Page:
This Is the Most Important Thing You Can Do for Children with Hearing Loss

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Two to three children out of every 1000 are born with hearing loss, and according to the Centers for Disease Control and Prevention (CDC), 14.9% of children 6 to 19 years of age have some hearing loss in one or both ears. Whether this hearing loss is the result of genetics, birth complications, head injuries, medications or something else, experts agree that early identification and intervention is crucial to a child’s development and success.

What researchers are now realizing, though, is that simply identifying and treating may not be the most critical piece of the success puzzle. That piece may actually be family engagement.

Managing hearing loss in children

Over recent years, many changes have been made to identify hearing loss in children as early as possible. Newborns are now routinely screened at birth, with more comprehensive testing always being considered, and interventions often put into place by the time a child is six months old.

In most cases these interventions or treatment plans include speech therapy, assistive listening devices, hearing aids or even a cochlear implant.

Experts now understand that merely treating the hearing loss from a physical and developmental point of view may not be enough. It’s really family engagement that can make all the difference in how effective a treatment plan really is both as children grow and later on into adulthood.

Family support for children with hearing loss

Whether it’s advocating and making informed decisions for their child with hearing loss or simply spending more time reading and talking with them to foster communication and promote language development, how engaged a family is is proving to be a game-changer. In fact, some hearing health programs are entirely rethinking how they work with families and redesigning their programs to foster that engagement.

The University of Miami Children’s Hearing Program, for example, has created teams that not only include hearing healthcare professionals and therapists but also psychologists, social workers, and educational specialists. These teams develop personalized programs for each child offering unique and comprehensive support to families as they navigate the ups and downs of their child’s hearing loss.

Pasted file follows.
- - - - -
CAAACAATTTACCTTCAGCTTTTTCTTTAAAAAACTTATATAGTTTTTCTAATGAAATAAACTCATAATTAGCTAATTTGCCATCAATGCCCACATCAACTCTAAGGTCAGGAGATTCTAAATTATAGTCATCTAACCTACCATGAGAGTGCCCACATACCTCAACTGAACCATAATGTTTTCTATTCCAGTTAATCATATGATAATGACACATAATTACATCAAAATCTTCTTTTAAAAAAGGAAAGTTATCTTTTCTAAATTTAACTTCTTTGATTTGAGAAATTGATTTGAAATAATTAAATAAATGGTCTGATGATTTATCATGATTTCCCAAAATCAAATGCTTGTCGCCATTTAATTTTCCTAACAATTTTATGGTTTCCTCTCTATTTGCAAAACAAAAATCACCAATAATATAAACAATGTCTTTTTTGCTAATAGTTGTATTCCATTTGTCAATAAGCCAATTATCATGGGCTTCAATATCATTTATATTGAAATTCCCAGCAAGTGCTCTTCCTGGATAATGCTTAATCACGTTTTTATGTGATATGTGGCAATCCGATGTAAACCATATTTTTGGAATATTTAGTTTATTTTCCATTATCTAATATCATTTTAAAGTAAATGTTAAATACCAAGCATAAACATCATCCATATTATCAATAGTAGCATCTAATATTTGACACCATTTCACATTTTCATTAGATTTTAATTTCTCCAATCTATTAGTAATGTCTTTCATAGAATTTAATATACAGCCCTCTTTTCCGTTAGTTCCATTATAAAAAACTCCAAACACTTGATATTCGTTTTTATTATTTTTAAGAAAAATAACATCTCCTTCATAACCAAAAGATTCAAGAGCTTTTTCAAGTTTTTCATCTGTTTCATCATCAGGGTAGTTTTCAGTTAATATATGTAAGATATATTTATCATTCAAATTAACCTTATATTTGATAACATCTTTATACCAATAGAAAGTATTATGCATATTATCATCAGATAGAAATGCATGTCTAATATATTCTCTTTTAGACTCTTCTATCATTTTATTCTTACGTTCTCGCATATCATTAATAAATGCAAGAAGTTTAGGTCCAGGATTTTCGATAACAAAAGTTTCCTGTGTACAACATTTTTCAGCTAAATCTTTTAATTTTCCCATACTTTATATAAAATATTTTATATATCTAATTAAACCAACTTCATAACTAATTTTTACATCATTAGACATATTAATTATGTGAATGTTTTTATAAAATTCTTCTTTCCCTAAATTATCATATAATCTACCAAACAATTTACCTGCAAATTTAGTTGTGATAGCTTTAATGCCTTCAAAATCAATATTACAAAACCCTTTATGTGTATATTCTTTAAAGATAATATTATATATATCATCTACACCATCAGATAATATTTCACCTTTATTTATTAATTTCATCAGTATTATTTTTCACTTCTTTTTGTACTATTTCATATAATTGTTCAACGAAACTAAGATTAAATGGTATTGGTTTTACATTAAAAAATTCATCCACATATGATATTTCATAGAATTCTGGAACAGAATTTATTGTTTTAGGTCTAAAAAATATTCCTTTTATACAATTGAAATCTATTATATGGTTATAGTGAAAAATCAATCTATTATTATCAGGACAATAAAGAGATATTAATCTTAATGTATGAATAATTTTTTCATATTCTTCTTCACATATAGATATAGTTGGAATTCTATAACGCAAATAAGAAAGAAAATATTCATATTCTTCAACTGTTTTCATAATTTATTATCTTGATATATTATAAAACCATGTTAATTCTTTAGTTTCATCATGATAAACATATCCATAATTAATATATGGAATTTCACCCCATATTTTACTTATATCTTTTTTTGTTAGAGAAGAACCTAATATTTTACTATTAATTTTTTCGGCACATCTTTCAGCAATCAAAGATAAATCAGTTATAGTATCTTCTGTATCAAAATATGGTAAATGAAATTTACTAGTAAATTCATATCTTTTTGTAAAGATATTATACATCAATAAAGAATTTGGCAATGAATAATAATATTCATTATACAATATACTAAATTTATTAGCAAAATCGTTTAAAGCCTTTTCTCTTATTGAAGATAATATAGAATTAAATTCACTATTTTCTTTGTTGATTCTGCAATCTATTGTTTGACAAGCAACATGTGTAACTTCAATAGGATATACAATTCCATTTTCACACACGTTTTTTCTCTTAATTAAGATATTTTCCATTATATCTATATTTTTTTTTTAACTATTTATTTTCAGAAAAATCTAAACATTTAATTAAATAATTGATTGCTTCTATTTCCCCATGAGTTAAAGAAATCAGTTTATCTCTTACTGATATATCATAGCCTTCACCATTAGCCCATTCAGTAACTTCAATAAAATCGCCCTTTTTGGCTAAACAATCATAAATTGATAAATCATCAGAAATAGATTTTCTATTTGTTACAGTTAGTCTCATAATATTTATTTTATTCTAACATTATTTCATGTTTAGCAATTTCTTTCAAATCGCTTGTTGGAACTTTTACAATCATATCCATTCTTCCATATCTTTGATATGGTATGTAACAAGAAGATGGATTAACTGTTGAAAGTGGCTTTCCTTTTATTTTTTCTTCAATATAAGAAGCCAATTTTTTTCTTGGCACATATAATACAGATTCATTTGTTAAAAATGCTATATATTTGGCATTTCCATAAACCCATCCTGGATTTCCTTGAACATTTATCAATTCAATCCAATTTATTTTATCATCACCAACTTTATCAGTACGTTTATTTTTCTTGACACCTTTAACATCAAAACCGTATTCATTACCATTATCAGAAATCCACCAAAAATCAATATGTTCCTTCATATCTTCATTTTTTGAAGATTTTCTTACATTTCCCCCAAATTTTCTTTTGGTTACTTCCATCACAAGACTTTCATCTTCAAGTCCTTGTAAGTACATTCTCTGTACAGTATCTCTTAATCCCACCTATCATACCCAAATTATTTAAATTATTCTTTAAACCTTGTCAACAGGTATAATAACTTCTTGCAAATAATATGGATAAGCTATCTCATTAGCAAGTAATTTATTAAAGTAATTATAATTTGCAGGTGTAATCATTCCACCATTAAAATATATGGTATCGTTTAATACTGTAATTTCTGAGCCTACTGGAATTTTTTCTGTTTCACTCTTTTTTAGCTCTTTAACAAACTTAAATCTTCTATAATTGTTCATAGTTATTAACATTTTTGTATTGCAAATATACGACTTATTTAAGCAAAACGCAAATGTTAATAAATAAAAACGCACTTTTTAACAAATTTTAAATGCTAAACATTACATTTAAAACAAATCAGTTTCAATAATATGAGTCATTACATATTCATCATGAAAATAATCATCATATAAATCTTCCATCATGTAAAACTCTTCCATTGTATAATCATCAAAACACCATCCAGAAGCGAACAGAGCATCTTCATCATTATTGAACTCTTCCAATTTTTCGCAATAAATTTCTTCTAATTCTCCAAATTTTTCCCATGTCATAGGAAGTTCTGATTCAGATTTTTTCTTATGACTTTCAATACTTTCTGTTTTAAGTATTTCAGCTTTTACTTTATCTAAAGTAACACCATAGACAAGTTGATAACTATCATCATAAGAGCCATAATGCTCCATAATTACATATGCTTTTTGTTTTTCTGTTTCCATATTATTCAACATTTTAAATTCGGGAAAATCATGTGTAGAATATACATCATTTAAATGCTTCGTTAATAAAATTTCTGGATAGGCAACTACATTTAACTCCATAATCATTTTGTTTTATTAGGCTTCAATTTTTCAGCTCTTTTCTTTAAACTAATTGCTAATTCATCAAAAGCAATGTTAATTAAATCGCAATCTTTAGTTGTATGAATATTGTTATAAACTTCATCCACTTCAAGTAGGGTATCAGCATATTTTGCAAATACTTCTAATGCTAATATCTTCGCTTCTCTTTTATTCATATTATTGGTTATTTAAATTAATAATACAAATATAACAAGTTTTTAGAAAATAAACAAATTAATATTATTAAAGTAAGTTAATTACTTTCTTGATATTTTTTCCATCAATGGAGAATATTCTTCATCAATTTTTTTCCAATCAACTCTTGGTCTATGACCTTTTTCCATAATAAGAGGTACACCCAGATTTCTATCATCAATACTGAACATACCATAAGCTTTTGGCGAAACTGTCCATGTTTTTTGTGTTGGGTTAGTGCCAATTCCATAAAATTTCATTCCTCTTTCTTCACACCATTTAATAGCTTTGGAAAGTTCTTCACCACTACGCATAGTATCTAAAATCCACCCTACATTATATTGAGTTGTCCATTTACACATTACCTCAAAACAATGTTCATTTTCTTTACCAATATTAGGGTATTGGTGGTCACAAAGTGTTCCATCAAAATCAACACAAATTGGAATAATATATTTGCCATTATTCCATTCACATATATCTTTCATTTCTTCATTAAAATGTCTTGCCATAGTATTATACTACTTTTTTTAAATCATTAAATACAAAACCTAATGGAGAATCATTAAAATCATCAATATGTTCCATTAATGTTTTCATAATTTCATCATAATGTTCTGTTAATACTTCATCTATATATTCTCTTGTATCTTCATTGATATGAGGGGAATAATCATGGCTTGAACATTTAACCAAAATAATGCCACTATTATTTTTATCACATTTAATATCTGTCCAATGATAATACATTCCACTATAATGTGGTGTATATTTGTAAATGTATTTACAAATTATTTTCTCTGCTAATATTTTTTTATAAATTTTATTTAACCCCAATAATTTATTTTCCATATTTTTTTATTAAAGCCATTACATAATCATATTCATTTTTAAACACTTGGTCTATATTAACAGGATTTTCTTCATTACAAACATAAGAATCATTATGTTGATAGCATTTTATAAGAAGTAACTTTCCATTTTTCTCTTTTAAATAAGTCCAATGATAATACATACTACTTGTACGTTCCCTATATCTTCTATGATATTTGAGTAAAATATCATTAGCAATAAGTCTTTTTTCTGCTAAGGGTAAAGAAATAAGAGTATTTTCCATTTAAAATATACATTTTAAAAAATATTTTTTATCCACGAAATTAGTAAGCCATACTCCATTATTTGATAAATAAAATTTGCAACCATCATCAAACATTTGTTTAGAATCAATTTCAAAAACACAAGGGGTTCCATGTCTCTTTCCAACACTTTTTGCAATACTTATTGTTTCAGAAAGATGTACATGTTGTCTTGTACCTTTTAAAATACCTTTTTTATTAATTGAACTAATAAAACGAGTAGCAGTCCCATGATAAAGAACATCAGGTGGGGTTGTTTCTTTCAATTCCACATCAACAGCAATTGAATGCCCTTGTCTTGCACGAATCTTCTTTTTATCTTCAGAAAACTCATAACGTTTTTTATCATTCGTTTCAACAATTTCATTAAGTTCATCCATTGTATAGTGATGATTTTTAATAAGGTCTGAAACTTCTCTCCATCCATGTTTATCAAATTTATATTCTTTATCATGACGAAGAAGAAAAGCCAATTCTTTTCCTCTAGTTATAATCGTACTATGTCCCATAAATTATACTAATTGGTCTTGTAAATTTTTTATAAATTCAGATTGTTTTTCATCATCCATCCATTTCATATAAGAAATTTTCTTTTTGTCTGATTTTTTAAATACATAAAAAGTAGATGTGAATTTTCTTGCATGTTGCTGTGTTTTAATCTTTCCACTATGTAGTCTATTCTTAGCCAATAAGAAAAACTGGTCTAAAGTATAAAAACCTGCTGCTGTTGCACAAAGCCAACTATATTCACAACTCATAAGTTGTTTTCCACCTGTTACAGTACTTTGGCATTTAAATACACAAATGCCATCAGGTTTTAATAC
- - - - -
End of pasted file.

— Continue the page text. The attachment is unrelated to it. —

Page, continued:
What you can do for your child

While not every program includes such comprehensive care, there are things that you and your family can do to stay involved, engaged and support your child for the best treatment results including:

  • Engage with your child – Any child’s development is affected by how much their family interacts with them. That is especially true for children with hearing loss who require social interaction and play to learn, grow and achieve crucial developmental milestones with limited hearing ability.
  • Educate yourself – Understanding your child’s diagnosis, treatment options and ways to support them can help you make more informed decisions and feel more confident in your role as parent and advocate.
  • Seek out support – If your hearing healthcare team does not offer the support you need, seek other options. Work with your care team to locate resources or find services and organizations available in your area that can help with financial, emotional or other needs as you and your child manage treatment for hearing loss.
  • Be open with family and friends – A strong support system can help you and your child stay motivated even on difficult days.

Give your child with hearing loss a strong foundation and the best outcomes when you stay engaged with their treatment plan.

If you believe your child may have a hearing loss, schedule a hearing evaluation now. Early diagnosis and treatment can set them up for success now and in the years to come.

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